Is there such a thing as buying too many books?

from here.

A 15 minute long video featuring Worf’s ideas getting shot down by everybody on Star Trek: The Next Generation.

10 science fiction/fantasy endings that we’d like to see more often.

Breaking down the Oscar nominees for Best Adapted Screenplay.

Teddy Roosevelt on The Simpsons.

A video essay on how to pull the perfect movie heist.

Oscar cynicism has become its own special form of Oscar Hype.”

The Best of the Worst Netflix reviews of Best Picture nominees.

Hans Zimmer talks about composing music for The Dark Knight Rises.

from here.

How waiters read your table.

The man with the longest name in the world.

Anatomical diagrams of Japanese monsters.

Foods for healthier teeth.

Dr. Seuss’ birthday is on Friday. Here’s 9 facts you didn’t know about the author.

Explore secret cities.

Photos of people with everything they own.

Speaking of which, apparently easily pronounced names make people more likable.

Make everything OK.

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Previous online reading material:

02/20/12.

02/13/12.

02/06/12.

01/30/12.

12/27/11.

12/19/11.

Reading material for 02/20/12:

Posted on

Some reading material from around the internet:

NASA unveils stunning models of future aircraft designs.

Take a ride in this absolutely terrifying elevator.

Tim Tebow asked to Military Ball by Louisiana airwoman.

The FBI might cut off the internet for millions of people on March 8th.

The image above is by celebrated illustrator Charles Santore.

Brand new Angry Birds game, Angry Birds: Space, to debut in March!

Target is not only extremely good at data mining, but they’re keeping an eye on you.

Man suffers heart attack at Heart Attack Grill!

Supreme Court Justice robbed by machete-wielding intruder.

Catch a glimpse of Google’s luxurious California HQ.

Apple considering a smaller tablet.

Also, Apple’s new operating system aims to knit its products together more closely.

The insidious evils of “Like” culture.

7 horrifying historical origins of famous corporate logos.

The future of high tech healthcare, and its challenges.

Reviewing Pinterest, the newest social media site.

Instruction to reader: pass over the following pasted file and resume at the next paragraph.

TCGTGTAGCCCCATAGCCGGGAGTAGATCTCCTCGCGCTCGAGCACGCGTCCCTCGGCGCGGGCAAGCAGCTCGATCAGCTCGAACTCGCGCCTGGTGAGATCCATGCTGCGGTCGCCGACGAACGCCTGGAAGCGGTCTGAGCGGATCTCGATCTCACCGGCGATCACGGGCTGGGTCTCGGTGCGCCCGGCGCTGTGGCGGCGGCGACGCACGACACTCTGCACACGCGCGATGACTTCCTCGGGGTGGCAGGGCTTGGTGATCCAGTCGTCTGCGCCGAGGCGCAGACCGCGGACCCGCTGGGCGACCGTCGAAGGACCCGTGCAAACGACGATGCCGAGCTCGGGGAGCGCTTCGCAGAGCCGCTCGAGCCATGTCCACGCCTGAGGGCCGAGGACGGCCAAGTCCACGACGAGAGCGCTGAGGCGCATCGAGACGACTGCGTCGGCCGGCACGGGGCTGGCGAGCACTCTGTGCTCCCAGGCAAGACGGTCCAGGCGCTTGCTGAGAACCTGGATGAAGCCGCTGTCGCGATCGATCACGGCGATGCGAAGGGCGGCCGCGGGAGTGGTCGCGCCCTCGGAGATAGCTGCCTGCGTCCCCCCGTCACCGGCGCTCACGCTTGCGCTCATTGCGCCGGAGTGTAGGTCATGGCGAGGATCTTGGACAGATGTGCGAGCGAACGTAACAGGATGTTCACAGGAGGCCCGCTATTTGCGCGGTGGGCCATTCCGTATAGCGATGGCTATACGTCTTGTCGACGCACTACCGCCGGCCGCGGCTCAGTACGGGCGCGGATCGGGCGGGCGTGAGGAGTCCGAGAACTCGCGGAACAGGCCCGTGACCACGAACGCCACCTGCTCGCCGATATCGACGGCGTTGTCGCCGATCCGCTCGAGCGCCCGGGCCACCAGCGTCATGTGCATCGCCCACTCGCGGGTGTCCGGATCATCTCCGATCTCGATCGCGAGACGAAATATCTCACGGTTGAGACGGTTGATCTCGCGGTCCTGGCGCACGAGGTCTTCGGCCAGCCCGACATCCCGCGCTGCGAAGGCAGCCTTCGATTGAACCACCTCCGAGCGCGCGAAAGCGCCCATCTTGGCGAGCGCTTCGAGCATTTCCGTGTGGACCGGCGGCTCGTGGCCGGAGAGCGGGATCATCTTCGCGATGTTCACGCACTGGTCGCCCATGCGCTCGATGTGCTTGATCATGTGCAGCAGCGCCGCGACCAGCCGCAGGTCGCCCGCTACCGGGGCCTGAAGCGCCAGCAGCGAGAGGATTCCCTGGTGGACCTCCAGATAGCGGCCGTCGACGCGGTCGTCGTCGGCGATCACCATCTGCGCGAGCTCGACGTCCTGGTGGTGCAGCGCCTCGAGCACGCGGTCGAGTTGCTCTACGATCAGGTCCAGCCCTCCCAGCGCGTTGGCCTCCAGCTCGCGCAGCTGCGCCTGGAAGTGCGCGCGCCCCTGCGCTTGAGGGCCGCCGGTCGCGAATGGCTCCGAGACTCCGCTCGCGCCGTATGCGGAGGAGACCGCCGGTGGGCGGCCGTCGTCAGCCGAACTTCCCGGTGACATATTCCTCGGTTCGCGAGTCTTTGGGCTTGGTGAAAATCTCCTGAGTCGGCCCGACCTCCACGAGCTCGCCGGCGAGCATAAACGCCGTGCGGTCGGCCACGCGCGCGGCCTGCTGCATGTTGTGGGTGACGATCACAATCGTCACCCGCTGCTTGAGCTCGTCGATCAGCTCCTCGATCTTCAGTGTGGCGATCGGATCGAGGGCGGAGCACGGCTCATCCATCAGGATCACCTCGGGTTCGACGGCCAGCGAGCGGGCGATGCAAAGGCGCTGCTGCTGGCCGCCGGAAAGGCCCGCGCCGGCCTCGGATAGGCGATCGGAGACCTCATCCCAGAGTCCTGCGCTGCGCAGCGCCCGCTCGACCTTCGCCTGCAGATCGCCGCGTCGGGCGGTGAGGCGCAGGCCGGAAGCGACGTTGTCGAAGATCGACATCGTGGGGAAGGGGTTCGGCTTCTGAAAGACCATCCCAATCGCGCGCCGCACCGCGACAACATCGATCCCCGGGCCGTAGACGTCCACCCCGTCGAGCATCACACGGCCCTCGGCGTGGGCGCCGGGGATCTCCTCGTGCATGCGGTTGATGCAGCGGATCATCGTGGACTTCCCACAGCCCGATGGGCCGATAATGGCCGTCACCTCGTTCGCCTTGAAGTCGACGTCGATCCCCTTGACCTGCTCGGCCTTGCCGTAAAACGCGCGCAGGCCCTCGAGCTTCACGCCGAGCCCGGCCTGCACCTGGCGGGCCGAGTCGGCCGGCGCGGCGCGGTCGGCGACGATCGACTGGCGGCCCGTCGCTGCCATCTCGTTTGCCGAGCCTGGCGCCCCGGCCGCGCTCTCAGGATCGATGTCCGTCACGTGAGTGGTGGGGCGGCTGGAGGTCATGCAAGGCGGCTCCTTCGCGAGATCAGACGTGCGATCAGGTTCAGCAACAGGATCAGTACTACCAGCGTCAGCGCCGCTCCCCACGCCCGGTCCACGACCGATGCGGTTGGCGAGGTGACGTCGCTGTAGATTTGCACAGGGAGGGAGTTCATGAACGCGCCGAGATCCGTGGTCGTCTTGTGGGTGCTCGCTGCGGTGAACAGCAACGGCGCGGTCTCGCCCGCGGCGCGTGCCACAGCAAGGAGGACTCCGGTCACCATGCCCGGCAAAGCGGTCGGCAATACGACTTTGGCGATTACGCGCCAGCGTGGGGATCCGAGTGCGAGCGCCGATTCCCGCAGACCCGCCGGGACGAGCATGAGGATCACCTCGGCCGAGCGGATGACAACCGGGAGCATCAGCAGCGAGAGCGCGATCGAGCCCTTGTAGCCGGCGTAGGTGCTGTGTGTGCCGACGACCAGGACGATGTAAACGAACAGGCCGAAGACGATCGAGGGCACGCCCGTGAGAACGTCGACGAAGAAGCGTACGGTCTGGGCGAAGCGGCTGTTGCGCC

The “Undue Weight” of Truth on Wikipedia.

Does anyone really care about online privacy?

How companies learn your secrets.

On this day in history:

In 1872 the Metropolitan Museum of Art opened in New York city.

In 1933 the 21st Amendment, which will end Prohibition in the United States, is proposed by Congress.

In 1935 Caroline Mikkelson becomes the first woman to set foot on Antarctica.

In 1962, while aboard the Mercury spacecraft entitled Friendship 7, astronaut John Glenn becomes the first American to orbit the Earth.

In 1998 figure skater Tara Lipinski becomes the youngest individual gold medalist at the Winter Olympics in Nagano, Japan.

In 2003 there’s an accident with the pyrotechnics display at a White Snake concert in a small club in West Warwick, Rhode Island and 100 people are killed and 200 more are seriously injured.

In 2009 the World Day of Social Justice is officially established and recognized each year. The goal of the World Day of Social Justice is to recognize the need to promote efforts to tackle issues such as poverty, exclusion, and unemployment all over the world.

Famous births: Rihanna in 1988, T. J. Slaughter in 1977, Brent Gretzky (Wayne’s little brother) in 1972, Kurt Cobain in 1967, Cindy Crawford in 1966, Anthony Stewart Head in 1954, Patty Hearst in 1954, Gordon Brown in 1951, Ivana Trump in 1949, Sandy Duncan in 1946, Mike Leigh in 1943, Sidney Poitier in 1927, Richard Matheson in 1926, Robert Altman in 1925, Gloria Vanderbilt in 1924, Ansel Adams in 1902.

Famous deaths: William Wallace Lincoln in 1862, Frederick Douglass in 1895, Max Schreck in 1936, Chester Nimitz in 1966, Dick York (the first Darrin Stephens on Bewitched) in 1992, Ferruccio Lamborghini in 1993, Gene Siskel in 1999, Sandra Dee in 2005, Hunter S. Thompson in 2005.

via Awesome People Reading.

The 20 most beautiful bookstores in the world.

Alan Moore sums up everything that is wrong with the entertainment industry.

A crossover between Doctor Who and Star Trek.

William Gibson and the way we understand cities.

Composite sketches of literary characters.

10 tips on writing from David Ogilvy.

Every Bart Simpson chalkboard quote ever.

Zora Neale Hurston’s love spells and rituals to get a man.

Fitzgerald’s The Great Gatsby adapted as an opera.

An essential postmodern reading list.

from here.

The cast of Game Of Thrones in normal clothes.

A supercut of television shows referencing other television shows.

Michael Bay will return to direct Transformers 4, which will be a reboot. Seriously.

Get ready for the Hannibal Lecter TV show.

Jon Hamm drops more hints about the new season of Mad Men.

10 things from the Hunger Games books that the movie(s) probably can’t pull off.

Billy Bob Thornton is making a road trip movie about his marriage to Angelina Jolie.

Gael Garcia Bernal is the Zorro of the post-apocalyptic future.

Author Kevin J. Anderson will novelize Rush’s new album.

Crystals may be possible in time as well as space.

Butterflies light the way to better thermal imaging.

The stupid things you do online (and how to fix them).

They know now at what time of day that you’re most likely to get an infection.

The inside story of climate scientists under siege.

Phonemes probably can’t reveal the ancient origins of language after all.

Do you think you could have passed Thomas Edison’s job interview test?

Cats as fonts.

Second graders take a field trip to a parking garage.

How to tie your shoes (Hint: you’ve been doing it wrong for a while now).

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Previous online reading material:

02/13/12.

02/06/12.

01/30/12.

12/27/11.

12/19/11.